Year Democrat Republican Other
1922 Atlee Pomerene: 744,558 Simeon D. Fess: 794,159 Virginia D. Green: 21,514
1928 Charles V. Truax: 908,952 Simeon D. Fess: 1,412,805 Joseph Willnecker: 2,061
James Goward: 1,384
J. Wetherell Hutton: 1,003
1934 A. Victor Donahey: 1,276,206 Simeon D. Fess: 839,068 W.C. Sandberg (C): 13,546
1940 John McSweeney: 1,457,304 Harold H. Burton: 1,602,498  
1946 Sp Henry P. Webber: 929,584 Kingsley A. Taft: 1,193,852  
1946 James W. Huffman: 947,610 John W. Bricker: 1,275,774 William Farkas (SL): 13,885
1952 Michael V. DiSalle: 1,563,330 John W. Bricker: 1,878,961  
1958 Stephen M. Young: 1,652,211 John W. Bricker: 1,497,199 William Farkas (SL)
1964 Stephen M. Young: 1,923,608 Robert Taft Jr.: 1,906,781  
1970 Howard M. Metzenbaum: 1,495,262 Robert Taft Jr.: 1,565,682 Richard B. Kay (AI): 61,261
John O'Neill (SL): 29,069
1976 Howard M. Metzenbaum: 1,941,113 Robert Taft Jr.: 1,823,774 John O'Neill: 53,657
Donald E. Babcock (A): 36,979
Emma Lila Fundaburk: 33,285
Melissa Singler (SW): 31,805
1982 Howard M. Metzenbaum: 1,923,767 Paul E. Pfeifer: 1,396,790 Philip Herzing (L): 36,103
Alicia Merel: 38,803
1988 Howard M. Metzenbaum: 2,480,038 George V. Voinovich: 1,872,716  
1994 Joel Z. Hyatt: 1,348,213 R. Michael DeWine: 1,836,556 Joseph J. Slovenec: 252,031
2000 Theodore S. Celeste: 1,595,066 R. Michael DeWine: 2,665,512 John Eastman (N): 70,713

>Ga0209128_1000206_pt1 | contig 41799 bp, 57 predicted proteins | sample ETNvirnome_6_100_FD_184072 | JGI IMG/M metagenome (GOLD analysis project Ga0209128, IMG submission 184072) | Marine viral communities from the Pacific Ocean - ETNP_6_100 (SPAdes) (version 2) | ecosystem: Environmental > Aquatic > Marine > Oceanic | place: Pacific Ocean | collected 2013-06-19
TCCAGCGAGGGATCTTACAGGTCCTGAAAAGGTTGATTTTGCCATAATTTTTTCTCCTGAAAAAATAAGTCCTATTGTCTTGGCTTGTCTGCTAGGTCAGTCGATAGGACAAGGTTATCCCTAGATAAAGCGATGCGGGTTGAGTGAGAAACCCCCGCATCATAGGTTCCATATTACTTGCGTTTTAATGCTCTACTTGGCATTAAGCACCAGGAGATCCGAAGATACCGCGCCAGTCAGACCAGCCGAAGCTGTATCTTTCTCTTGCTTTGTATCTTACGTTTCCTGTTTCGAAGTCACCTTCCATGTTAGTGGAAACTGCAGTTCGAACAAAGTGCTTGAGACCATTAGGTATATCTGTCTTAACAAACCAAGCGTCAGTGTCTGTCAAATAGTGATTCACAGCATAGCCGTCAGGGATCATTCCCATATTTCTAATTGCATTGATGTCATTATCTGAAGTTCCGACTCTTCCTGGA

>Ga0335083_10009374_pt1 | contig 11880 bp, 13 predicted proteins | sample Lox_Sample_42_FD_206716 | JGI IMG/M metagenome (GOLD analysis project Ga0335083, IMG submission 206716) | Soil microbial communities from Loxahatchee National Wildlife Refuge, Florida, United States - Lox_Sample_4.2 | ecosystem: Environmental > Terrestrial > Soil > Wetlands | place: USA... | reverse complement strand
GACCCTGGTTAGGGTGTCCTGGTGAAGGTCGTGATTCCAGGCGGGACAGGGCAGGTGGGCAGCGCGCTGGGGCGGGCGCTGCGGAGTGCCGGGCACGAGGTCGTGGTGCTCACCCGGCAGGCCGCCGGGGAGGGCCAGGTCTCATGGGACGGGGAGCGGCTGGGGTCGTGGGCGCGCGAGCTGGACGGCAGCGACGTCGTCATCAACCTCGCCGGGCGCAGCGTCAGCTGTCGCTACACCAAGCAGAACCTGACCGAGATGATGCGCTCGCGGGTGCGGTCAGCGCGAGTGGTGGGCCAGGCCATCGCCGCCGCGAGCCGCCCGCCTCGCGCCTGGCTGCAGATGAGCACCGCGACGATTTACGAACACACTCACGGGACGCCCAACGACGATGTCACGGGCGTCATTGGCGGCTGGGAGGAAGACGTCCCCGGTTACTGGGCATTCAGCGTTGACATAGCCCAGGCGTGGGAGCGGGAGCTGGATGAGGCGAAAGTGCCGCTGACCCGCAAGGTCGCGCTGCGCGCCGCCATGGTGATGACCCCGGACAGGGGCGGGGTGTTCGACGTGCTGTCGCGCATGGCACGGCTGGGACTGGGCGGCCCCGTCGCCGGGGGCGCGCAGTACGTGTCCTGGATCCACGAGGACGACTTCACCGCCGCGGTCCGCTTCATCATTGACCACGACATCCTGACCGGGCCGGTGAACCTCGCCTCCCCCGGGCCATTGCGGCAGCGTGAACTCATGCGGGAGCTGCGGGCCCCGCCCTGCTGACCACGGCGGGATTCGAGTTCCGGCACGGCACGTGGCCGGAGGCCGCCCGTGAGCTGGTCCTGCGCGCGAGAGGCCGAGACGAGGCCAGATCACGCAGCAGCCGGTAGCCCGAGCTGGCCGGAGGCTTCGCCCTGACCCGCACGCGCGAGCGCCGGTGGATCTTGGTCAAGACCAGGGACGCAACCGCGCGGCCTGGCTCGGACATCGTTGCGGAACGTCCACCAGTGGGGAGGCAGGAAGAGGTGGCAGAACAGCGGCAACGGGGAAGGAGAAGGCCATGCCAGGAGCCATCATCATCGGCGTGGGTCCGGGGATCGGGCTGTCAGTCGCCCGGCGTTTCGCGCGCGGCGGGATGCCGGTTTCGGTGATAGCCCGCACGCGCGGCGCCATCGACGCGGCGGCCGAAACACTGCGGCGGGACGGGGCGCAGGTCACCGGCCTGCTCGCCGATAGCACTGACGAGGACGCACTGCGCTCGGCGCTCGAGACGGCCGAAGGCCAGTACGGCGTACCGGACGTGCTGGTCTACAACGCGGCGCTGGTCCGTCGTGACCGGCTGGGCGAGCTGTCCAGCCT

John McAlister (L): 116,724
2006 Sherrod Brown: 2,138,432 R. Michael DeWine: 1,686,857 Richard Duncan (I): 1,540
2012 Sherrod Brown: 2,762,757 Josh Mandel: 2,435,740 Scott A. Rupert (I): 250,617

Elections for U.S. Senator from Ohio (Class 3)

Year Democrat Republican Other
1920 W. A. Julian: 782,650 Frank B. Willis: 1,134,953 Henry B. Strong: 2,647
1926 Atlee Pomerene: 623,221 Frank B. Willis: 711,359 John D. Goerke (SL): 2,846
1928 Sp Graham P. Hunt: 856,807 Theodore E. Burton: 1,429,554 Israel Amter: 2,062
Anna K. Storck: 1,389
1930 Sp Robert J. Bulkley: 1,046,561 Roscoe C. McCulloch*: 863,944  
1932 Robert J. Bulkley: 1,293,175 Gilbert Bettman: 1,126,832 Frank M. Mecartney (P): 34,760
I. O. Ford (C): 7,227
1938 Robert J. Bulkley: 1,085,792 Robert A. Taft I: 1,255,414  
1944 William G. Pickrel: 1,482,610 Robert A. Taft I: 1,500,699  
1950 Joseph T. Ferguson: 1,214,459 Robert A. Taft I: 1,645,643  
1954 Sp Thomas A. Burke: 1,254,904 George H. Bender: 1,257,874  
1956 Frank J. Lausche: 1,864,589 George H. Bender: 1,660,910  
1962 Frank J. Lausche: 1,843,813 John Marshall Briley: 1,151,173  
1968 John J. Gilligan: 1,814,152 William B. Saxbe: 1,928,964  
1974 John H. Glenn Jr.: 1,930,670 Ralph J. Perk: 918,133 Kathleen G. Harroff: 76,882
Richard B. Kay: 61,921
1980 John H. Glenn Jr.: 2,770,786 James E. Betts: 1,137,695 John E. Powers: 76,412
Rick Nagin: 42,410
1986 John H. Glenn Jr.: 1,949,208 Thomas N. Kindness: 1,171,893  
1992 John H. Glenn Jr.: 2,444,419 R. Michael DeWine: 2,028,300 Martha Kathryn Grevatt: 321,234
1998 Mary O. Boyle: 1,482,054 George V. Voinovich: 1,922,087  
2004 Eric D. Fingerhut: 1,906,648 George V. Voinovich: 3,378,356
2010 Lee Fisher: 1,448,092 Rob Portman: 2,125,810
2016 Ted Strickland: 1,929,873 Rob Portman: 3,048,467
  • After Burton's death in office in 1929, McCulloch was appointed to fill out Burton's term until the special election.

See also

This page was last edited on 28 May 2018, at 03:17